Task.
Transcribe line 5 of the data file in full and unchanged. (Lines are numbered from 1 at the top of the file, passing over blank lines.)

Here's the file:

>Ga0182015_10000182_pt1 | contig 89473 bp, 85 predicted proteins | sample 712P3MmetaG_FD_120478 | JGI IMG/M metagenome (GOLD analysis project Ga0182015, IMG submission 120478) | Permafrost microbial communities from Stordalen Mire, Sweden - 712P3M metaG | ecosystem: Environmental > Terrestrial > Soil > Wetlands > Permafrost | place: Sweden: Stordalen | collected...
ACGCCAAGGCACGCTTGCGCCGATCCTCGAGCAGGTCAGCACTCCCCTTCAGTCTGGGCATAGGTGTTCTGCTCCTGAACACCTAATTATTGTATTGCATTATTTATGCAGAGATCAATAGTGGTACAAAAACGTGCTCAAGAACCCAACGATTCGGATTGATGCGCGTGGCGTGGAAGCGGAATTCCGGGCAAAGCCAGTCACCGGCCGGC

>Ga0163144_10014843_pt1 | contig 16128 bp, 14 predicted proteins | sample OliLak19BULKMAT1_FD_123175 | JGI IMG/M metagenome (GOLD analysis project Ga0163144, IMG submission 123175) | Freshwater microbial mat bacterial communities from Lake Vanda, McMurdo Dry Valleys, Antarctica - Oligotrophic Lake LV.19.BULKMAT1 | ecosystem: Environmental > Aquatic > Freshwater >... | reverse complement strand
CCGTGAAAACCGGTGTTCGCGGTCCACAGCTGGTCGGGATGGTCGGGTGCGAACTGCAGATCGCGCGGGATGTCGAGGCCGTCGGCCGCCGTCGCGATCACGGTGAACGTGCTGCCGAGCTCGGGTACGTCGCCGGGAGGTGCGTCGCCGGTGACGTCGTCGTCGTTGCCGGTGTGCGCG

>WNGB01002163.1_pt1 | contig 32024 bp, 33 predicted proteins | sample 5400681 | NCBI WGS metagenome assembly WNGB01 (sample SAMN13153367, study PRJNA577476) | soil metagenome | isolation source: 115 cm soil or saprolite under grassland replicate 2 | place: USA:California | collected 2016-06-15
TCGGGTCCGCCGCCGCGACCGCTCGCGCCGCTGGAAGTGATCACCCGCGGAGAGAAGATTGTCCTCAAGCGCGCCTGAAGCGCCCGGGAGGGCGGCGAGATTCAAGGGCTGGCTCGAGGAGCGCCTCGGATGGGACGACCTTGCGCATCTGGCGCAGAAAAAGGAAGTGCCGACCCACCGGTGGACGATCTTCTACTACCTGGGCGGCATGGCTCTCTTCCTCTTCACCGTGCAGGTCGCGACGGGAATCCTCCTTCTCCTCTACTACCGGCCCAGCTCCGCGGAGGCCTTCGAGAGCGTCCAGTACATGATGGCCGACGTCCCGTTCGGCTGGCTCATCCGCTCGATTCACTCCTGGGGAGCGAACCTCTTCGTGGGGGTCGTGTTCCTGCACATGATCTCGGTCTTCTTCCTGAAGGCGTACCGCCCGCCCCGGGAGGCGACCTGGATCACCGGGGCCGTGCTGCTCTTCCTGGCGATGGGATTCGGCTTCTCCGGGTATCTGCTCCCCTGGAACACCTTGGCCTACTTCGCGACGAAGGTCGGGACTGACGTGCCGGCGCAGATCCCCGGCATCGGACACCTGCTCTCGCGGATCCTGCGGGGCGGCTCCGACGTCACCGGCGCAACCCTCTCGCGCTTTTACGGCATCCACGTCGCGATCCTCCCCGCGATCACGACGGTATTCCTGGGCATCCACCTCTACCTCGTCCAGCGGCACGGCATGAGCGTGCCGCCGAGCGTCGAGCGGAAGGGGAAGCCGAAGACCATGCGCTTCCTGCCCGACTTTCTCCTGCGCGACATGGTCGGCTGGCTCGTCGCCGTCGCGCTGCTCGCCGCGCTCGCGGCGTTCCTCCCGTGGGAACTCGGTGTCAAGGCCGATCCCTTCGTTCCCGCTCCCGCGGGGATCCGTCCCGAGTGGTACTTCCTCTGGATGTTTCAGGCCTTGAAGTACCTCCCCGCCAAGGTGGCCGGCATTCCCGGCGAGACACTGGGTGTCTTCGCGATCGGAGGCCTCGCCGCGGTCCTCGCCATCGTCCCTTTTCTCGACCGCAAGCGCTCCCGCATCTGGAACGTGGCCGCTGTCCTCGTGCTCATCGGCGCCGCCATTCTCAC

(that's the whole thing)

>WNGB01002163.1_pt1 | contig 32024 bp, 33 predicted proteins | sample 5400681 | NCBI WGS metagenome assembly WNGB01 (sample SAMN13153367, study PRJNA577476) | soil metagenome | isolation source: 115 cm soil or saprolite under grassland replicate 2 | place: USA:California | collected 2016-06-15